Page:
…because I’m an economist and a mom–that’s why!

The Candidates’ Advisors Care More About the Deficit Than the Press Realizes

June 21st, 2008 . by economistmom

From this morning’s Washington Post (front page), Lori Montgomery writes that the candidates are making “big promises” that defy “budget realities.”  What I found interesting is that she didn’t highlight the fact that the leading economic advisors to both candidates are themselves very aware of how their candidates’ promises square with reality, and that’s why they choose their words so carefully.

The article quotes Obama advisor Austan Goolsbee:

Obama economic adviser Austan Goolsbee said the senator has identified ways to cover the costs of his proposals, starting with savings of $90 billion a year from ending the Iraq war. “All of his programs are paid for and the deficit would come down” from where it is today, Goolsbee said.

Austan is not lying.  Note that “paid for” is always a relative concept, relative to whatever baseline is in one’s head at the time, and this fiscal year’s budget deficit is expected to be in the $400-$500 billion range.  It reached $317 billion just in the first eight months.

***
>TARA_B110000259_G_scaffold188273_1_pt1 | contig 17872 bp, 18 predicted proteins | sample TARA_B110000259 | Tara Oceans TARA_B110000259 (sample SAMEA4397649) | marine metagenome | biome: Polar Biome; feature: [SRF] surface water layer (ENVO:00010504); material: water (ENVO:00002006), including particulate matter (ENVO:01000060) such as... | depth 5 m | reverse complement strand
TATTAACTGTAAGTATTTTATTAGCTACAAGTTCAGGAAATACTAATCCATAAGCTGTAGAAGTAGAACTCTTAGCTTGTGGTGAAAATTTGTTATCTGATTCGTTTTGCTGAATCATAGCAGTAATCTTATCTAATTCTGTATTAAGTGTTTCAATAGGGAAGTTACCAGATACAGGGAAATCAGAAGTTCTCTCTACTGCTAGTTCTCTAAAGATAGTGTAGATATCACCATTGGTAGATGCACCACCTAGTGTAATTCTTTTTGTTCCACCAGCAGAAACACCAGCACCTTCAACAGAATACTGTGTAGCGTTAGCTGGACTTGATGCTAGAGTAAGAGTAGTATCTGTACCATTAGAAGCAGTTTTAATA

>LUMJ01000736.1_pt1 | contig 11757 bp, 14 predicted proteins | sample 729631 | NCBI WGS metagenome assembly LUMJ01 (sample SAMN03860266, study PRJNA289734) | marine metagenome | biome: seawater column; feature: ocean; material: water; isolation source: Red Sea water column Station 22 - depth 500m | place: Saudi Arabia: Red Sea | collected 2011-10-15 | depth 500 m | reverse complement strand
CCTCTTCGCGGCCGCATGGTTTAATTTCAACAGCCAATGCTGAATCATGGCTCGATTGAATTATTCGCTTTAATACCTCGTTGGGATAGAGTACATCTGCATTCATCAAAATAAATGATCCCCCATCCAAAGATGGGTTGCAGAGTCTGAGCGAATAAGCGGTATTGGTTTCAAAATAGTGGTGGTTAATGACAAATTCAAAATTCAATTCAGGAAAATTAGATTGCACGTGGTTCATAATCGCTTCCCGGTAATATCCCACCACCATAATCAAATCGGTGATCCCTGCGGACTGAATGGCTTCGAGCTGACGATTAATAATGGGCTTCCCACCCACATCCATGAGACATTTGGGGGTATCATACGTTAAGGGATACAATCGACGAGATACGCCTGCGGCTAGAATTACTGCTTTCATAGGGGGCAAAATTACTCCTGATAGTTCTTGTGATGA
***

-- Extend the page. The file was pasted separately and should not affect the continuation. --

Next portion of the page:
I thought this a good time to point out that Austan Goolsbee knows that deficits matter.

But mostly I wanted to point out that in Lori’s citation of this Brookings analysis

In a new paper titled “Facing the Music: The Fiscal Outlook at the End of the Bush Administration,” University of California at Berkeley economist Alan Auerbach and two co-authors from the Brookings Institution conclude that, if spending grows at historic rates, simply keeping the Bush tax cuts and halting the spread of the AMT would drive the budget deficit to $481 billion by the end of the next president’s first term, or 2.7 percent of the economy. Subtract the cash borrowed from Social Security and other retirement funds, and it would be $796 billion, or 4.4 percent of GDP.

…she fails to note that one of those two Brookings scholars is none other than Jason Furman, Obama’s new economic policy director. 

I could cite some wise (past) words and analyses of McCain advisor, Doug Holtz-Eakin, on fiscal responsibility as well, but I’ll do that some other time.  They’re out there.

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